Friday, September 9, 1864.
One day more has passed and we are still in the Bull-pen although quite a Ilumber ofour detachments have left within the last 24 hours. I am in hopes we shall get off before long, although I must confess I dont see bur a small chance as yet. I am almost persuaded that we are going to our own lines. Still I fear to be deceived. Quite a large number of prisoners are reported to be waiting for an Exchange at Savannah which I hope is the case. A. Stickwell
Thursday, September IS, 1864
· .. There was quite a lot of sick went our this afternoon. So I reckon the road is clear.9 A lot of our boys are trying to flank out.lO I am sure they are not in a great gain by the thing. I am having a good lot of sick to see to now.
Martin & Aldrich Also Ed. White. E. S. Chase
Saturday 17
One morc week is past and gone spent in this horrid place. one more man from our Battery has gone to his last long home. C. K. Wells died this morning. 12 in all from our single Bat. God only can preserve some of the rest of us. Why I am sustained is to me a mystery. I hope there is no trouble with the Exchange. I do really want to [get] our of this place. 2 0 0 0 of Shermans men are ordered to be ready to go our tonight. I hope they will go. It looks very much like rain.
Thursday 22
A decent pleasant forenoon. I have been at work all the time nearly boiling molasses for "ihite and the Hudsons. Our Detachments are all formed over into 4. Co's or 4 car loads to a detachment. Chase is still in our squad. G. P. M. made a stand for rank here in this pen. Lance is feeling pretty bad now and
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swears dreadfully. vVhite has come into the tent with Martin and [me?] since all the sick are ordered to the Barrack.
Monday 26
. Lance Aldrich is pretty sick. I think he has a kind of cramping fever. I sometimes think that he may not get over this turn. But I hope for the best. I am sorry I cannot eat the beans furnished here for they are a good part of our living. I guess the general opinion is that there is no general exchange only moving us out of the way of Union Georgia and Sherman.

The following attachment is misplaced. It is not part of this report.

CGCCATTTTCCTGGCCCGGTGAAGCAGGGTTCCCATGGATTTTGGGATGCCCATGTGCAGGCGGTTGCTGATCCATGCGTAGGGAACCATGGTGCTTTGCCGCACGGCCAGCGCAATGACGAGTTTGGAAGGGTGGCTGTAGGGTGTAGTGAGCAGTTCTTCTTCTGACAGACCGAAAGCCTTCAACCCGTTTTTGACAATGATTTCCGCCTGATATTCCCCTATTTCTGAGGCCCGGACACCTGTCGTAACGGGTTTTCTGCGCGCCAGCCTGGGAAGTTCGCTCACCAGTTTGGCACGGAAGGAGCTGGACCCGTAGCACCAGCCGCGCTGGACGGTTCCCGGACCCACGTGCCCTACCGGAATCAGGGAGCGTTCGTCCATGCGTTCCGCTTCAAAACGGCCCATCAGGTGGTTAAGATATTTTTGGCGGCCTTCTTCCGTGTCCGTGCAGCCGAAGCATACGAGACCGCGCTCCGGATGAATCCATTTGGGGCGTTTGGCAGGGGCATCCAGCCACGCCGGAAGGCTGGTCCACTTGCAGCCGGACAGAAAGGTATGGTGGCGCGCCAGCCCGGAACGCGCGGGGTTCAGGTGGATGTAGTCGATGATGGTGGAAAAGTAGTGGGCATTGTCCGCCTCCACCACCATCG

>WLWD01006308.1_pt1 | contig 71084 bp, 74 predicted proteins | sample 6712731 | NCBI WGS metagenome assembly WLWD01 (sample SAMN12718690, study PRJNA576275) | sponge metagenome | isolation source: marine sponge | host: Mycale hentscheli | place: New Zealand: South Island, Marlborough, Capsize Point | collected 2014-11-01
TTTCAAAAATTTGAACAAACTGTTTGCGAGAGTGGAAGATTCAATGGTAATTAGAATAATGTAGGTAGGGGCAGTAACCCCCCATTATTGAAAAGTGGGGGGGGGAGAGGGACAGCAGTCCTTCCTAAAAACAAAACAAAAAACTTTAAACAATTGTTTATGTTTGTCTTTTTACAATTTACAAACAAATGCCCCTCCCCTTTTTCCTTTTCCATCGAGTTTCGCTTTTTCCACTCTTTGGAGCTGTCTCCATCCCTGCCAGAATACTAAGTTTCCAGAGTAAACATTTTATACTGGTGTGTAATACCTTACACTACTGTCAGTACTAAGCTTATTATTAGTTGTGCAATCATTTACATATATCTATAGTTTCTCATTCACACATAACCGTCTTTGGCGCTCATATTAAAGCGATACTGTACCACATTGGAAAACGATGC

Thursday 29
Cool and pleasant again. Yesterday I swapped my pen for 6 potatoes and three peppers pretty dear eating but I need them. one in a tight place will do almost anything. I am afraid of the Scurvy. Still as yet I observe no symptons. Lance is no better. He takes on very bitterly. Is as noisy being sick as he is when well. May God speed an exchange.
Friday, September 30, 1864
. Sam Mackie has a chance to go out on parole of honor and has gone. Lance has gone up to the Barracks. I think it will be very much better for him. I reckon we are destined to stay in this Bul Pen all winter. They have stoped taking men out for some reason.
Saturday, October 1
Warm again today. I have not done very much only lay in my tent and issue the rations Lance has gone out to the Hospital, which is a good thing for him. Have read a good lot in the Bible today. Am not through with the book of Isiah. I am gering more proffit from such reading than a little. May God in his mercy spare me to see my home once more.
Wednesday 5